Production conforming aircraft definition is proceeding on track, he said, with external aerodynamic loft contours now well defined, initial composite materials qualifications underway and freezing nearly half of the systems designs. Klapmeier has been talking with all major avionics suppliers and that includes Honeywell regarding its latest version of Apex. Kestrel is evaluating an electro-expulsive ice production system that would replace deice boots on wing and empennage leading edges.
The aircraft cabin will have a flat floor, except for a 2-in. drop in the cockpit floor. The wing spar carry-through structure will not intrude into the cabin. A variety of cabin configurations will be offered, including high-density seating, an executive interior and a combination passenger/freight version.
Klapmeier has assembled an impressive engineering team, attracting many colleagues with whom he worked at Cirrus Design, the firm he cofounded with his brother. He declined to disclose a certification schedule for the aircraft or specific performance numbers. But the Kestrel will be positioned in a niche between the $3.4 million TBM850 and $4.6 million Pilatus PC12NG, but priced significantly lower. It’s likely that Kestrel will be able to cruise faster than 300 KTAS, fly at least 1,500 nm and routinely operate out of 3,000-ft. runways.
Progress on the Diamond Jet continues at a deliberate pace, even though funding is lean for the research and development, says Peter Maurer, president and CEO of Diamond Aircraft. However, using the third proof-of-concept aircraft, along with static test articles and iron bird mock-ups, several critical challenges have been overcome.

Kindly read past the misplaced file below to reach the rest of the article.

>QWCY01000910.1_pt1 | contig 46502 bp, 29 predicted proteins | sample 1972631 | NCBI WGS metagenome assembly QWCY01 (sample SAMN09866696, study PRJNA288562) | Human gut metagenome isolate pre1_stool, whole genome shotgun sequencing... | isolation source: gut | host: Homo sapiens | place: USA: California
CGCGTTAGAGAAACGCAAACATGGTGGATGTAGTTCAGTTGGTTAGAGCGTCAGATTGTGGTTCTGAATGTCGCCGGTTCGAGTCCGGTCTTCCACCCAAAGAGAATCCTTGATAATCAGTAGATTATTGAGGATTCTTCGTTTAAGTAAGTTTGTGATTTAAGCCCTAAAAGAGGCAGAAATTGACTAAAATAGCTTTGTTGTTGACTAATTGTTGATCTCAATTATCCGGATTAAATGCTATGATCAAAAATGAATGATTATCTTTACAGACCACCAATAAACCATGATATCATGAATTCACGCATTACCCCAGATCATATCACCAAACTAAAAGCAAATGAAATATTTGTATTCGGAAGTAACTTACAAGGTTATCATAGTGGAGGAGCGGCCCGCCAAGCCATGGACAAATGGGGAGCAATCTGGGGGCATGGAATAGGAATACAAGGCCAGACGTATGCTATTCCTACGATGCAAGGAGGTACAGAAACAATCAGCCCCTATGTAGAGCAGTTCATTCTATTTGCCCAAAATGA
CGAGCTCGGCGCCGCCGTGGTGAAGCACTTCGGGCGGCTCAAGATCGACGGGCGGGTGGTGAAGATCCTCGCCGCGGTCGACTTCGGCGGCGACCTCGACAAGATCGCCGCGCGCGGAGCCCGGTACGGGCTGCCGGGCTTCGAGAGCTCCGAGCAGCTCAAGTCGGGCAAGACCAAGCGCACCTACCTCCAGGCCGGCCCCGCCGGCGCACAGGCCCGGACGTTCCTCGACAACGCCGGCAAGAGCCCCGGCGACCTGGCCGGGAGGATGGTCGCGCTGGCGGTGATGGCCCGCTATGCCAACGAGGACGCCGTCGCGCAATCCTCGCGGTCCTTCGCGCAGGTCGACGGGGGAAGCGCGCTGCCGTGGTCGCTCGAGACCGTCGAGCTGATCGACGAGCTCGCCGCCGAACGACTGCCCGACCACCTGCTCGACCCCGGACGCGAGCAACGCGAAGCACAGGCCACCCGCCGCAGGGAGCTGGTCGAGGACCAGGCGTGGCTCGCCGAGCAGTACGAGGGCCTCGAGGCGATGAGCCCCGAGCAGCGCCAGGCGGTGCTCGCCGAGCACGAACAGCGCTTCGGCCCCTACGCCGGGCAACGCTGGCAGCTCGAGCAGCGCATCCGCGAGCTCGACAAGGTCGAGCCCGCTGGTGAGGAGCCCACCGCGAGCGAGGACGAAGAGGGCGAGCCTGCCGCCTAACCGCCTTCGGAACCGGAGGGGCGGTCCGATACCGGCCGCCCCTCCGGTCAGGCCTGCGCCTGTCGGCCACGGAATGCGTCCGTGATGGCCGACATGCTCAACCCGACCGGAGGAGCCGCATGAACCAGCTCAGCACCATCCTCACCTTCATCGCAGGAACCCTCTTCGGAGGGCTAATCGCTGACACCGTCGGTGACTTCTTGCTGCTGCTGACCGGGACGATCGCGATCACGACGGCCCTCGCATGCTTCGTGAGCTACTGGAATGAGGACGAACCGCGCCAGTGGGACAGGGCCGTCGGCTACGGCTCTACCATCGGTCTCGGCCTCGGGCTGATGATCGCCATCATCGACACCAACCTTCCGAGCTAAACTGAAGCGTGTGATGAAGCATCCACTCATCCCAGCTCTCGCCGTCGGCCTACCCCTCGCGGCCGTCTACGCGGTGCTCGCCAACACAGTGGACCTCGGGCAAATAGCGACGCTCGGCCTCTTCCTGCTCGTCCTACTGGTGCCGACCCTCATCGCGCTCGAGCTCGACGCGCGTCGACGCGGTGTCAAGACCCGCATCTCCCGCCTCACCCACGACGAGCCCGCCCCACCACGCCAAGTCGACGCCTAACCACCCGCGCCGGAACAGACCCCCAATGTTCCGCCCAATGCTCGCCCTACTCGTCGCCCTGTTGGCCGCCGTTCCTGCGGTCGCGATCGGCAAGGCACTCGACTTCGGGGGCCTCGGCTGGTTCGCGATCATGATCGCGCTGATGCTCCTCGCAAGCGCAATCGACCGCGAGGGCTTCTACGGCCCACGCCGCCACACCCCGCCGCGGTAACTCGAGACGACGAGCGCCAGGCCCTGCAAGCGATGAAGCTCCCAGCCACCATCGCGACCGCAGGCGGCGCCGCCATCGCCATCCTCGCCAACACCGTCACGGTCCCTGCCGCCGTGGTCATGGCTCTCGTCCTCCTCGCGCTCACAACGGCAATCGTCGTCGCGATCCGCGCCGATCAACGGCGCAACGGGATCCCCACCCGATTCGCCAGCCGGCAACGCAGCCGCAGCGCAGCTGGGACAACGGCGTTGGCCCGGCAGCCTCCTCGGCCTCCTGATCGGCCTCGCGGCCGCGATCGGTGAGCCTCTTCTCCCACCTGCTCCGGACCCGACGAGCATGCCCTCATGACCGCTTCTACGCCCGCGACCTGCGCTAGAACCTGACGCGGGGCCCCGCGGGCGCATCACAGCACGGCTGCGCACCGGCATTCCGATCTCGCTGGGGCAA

“The program now is well defined and it is proceeding well. There are no technical risks,” Maurer says. Elevator horn size has been adjusted to fine-tune control forces. The effectiveness of the anti-ice system for both the engine air inlets and bifurcated ducts has been proven. Upswept tips have been added to the wings to reduce stall speed. About 95% of the structural design has been completed. The fuselage pressure vessel and all transparencies have been tested to 20,000 pressurization cycles. The static test article now is starting 40,000 and 60,000 pressurization cycle fatigue life tests.
“We’ve nailed the flight control de–sign, structure, engine inlet, bleed air and anti-ice system, along with the aero contours.” Final design of the chined-nose tire, development of the environmental control system and calibration of the stall prevention stick pusher are in progress.
Powered by a single Williams Inter–national FJ33-5A turbofan, the D-Jet should have a 500-lb. tanks-full payload, cruise as fast as 315 KTAS at FL 250 and fly at least 1,100 nm at its 240 KTAS long-range cruise speed and land with NBAA IFR reserves. It will have two seats in the cockpit and three seats in the main cabin.
Diamond now is building tooling for the fourth D-Jet, a fully production conforming aircraft that will be used for the certification program. New molds are being constructed to accommodate leading-edge recesses for flush-mounted deice boots that will be used instead of the TKS deice system that was part of the original proof-of-concept design.
Maurer admits that the aircraft has grown in weight, but an aggressive weight management program will enable Diamond to maintain a 5,690-lb. max ramp weight and 5,650-lb. MTOW in production aircraft. That provides a 350-lb. margin up to the 6,000-lb. weight limit for this class of EASA/FAR Part 23 aircraft. The production conforming D-Jet’s first flight could be as soon as second quarter 2013. Three production conforming aircraft will be used in the development program with the goal of achieving type certification and customer deliveries in the second half of 2014.
But, all this is contingent upon Diamond Aircraft’s obtaining full funding for the development program. That could be a $50-100 million challenge. BCA